Multiple websites advertise with the promise that they can set up a private company (B.V.) within 24 hours. One can doubt whether this is done carefully, but since the introduction of the flex B.V. the establishment of a private B.V. has indeed become very simple. In the past, it was quite customary to purchase an ’empty’ B.V.’ off the shelf, but nowadays it is easier to set up a fresh B.V.mThe big advantage of a brand new B.V. is of course that this is not burdened with a financial past one does not know about. This makes it relatively easy for risk-bearing companies to be placed in a legal entity. In principle, liabilities are limited within the B.V..
Well considered, a B.V. is not much more or less than a bundle of rights and obligations. Once established, a B.V. fills itself with these rights and obligations
What not many people seem to realize is that having a B.V. also entails many ongoing obligations. For example, annual accounts will have to be published annually and various declarations will have to be made annually to the Tax Authorities. If that does not happen, it has potentially great personal consequences for the director. How does one get rid of such a millstone?
‘Old’ redundant B.V.
As simple as the establishment of a B.V. is, its unwinding is much more complicated. All rights and obligations within the B.V. will have to be settled.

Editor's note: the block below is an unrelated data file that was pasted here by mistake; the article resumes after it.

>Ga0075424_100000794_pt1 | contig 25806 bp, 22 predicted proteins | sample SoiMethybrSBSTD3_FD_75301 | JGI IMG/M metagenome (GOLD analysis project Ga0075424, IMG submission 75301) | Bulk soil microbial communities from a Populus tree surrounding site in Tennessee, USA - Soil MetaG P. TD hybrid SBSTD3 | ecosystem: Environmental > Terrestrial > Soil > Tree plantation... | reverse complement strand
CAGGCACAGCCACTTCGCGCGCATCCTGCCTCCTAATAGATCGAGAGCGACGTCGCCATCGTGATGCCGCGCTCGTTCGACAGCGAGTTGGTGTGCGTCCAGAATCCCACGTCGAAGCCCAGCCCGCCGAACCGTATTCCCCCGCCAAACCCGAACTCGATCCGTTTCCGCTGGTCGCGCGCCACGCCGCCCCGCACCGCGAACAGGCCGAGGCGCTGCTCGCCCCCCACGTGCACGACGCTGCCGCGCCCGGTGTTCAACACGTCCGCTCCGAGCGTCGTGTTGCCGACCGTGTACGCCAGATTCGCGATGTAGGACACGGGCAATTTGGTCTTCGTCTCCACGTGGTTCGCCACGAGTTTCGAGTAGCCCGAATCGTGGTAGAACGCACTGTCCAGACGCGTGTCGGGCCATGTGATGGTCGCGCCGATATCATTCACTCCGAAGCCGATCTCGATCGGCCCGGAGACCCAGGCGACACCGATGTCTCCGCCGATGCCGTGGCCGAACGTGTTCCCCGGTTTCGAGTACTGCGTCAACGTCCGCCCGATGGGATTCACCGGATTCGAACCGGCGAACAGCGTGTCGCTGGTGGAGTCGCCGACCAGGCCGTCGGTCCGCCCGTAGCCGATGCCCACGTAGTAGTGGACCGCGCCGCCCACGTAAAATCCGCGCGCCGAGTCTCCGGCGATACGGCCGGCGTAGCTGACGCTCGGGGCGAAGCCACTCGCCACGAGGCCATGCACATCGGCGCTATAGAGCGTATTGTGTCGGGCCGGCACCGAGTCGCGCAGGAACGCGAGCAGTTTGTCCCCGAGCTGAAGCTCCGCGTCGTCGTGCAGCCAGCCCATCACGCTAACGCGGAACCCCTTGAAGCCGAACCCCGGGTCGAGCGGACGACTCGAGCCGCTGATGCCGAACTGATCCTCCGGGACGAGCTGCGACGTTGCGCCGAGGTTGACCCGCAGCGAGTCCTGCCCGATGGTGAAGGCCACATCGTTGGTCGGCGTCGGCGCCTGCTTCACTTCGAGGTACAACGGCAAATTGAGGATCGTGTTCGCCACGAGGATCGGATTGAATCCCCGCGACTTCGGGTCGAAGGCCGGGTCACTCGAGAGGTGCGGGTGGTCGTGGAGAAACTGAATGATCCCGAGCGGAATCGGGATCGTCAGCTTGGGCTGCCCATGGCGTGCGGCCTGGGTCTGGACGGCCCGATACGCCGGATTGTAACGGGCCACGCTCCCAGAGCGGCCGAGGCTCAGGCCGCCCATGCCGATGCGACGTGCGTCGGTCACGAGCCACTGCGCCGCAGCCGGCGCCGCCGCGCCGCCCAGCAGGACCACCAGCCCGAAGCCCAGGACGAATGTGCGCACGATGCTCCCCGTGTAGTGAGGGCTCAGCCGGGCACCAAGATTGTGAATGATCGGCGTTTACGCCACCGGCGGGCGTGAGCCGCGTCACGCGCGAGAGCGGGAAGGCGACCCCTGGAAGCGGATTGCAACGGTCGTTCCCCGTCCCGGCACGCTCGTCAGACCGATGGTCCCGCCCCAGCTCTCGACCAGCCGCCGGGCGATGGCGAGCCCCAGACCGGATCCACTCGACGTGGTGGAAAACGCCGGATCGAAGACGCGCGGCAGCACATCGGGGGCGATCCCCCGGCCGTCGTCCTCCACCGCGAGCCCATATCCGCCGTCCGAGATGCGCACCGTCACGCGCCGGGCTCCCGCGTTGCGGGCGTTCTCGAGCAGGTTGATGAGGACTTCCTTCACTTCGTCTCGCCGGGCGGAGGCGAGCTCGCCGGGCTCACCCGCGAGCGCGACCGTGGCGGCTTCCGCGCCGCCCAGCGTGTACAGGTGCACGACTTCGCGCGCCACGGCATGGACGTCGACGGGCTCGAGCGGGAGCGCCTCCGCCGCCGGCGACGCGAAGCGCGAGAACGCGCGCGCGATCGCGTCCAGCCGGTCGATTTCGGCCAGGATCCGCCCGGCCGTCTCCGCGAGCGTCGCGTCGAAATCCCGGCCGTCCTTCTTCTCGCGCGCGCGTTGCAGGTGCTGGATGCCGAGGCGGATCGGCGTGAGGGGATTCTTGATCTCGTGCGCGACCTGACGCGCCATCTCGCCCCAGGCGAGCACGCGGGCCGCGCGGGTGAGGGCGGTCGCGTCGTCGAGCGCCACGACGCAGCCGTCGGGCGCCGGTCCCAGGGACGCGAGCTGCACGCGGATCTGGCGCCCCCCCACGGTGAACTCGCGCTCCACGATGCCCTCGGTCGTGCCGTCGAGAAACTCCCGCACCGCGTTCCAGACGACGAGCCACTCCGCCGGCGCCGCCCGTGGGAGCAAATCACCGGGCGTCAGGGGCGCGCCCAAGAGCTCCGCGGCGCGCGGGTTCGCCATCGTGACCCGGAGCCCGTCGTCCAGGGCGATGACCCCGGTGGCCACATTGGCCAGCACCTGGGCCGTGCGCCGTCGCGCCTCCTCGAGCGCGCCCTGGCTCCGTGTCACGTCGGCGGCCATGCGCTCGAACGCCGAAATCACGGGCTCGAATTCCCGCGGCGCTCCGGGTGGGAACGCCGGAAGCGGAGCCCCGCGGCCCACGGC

Dutch law uses different terms that seem to contain the end of a B.V., but each term has a different meaning. For example, the Act refers to dissolution (2:19 paragraph 1 Dutch Civil Code), termination (2:19 paragraph 4.5 Dutch Civil Code), bankruptcy (2:19 paragraph 1 c Dutch Civil Code), termination (bankruptcy) (2:19 paragraph 1 c Dutch Civil Code) ), insolvent (2:19 paragraph 1 c Dutch Civil Code) ceases to exist (2:19 paragraph 4, 5 Dutch Civil Code) continues to be settled (2:19 paragraph 5 Dutch Civil Code) (2:19 paragraph 6 Dutch Civil Code) liquidation (2: 19 paragraph 6 Dutch Civil Code, 2: 23 b Dutch Civil Code) revived legal entity (2: 23c Dutch Civil Code). In short, the end of a B.V. is not always clear because there are many opportunities to terminate a B.V., but also to revive it. For example, an already dissolved B.V. can even be declared bankrupt and a curator can settle it.
In addition to the websites that guarantee a new B.V., there are also websites that promise aranging the end of a B.V. within the same 24 hours by means of a so called ‘turbo liquidation’. In itself, indeed it is possible to deregister a B.V. with a simple form from the Chamber of Commerce. But please bear in mind that the single de-registration from the Trade Register does not make the rights and obligations of the B.V. disappear.
In short, at the end of that B.V., all rights and obligations in the B.V. must be settled in the correct manner. If that does not happen well, it will soon have major consequences for the director.
For the record: the settlement of all obligations does not automatically imply that all debts of the B.V. must also be paid. In case a B.V. can not pay certain debts, this does not necessarily mean that the director is also liable for those debts. It does mean however, that the director will have to end the B.V. extra carefully. If this is done correctly, the director will not be liable for debts of the B.V.
It goes without saying that we are happy to assist you with the careful unwinding of your redundant B.V.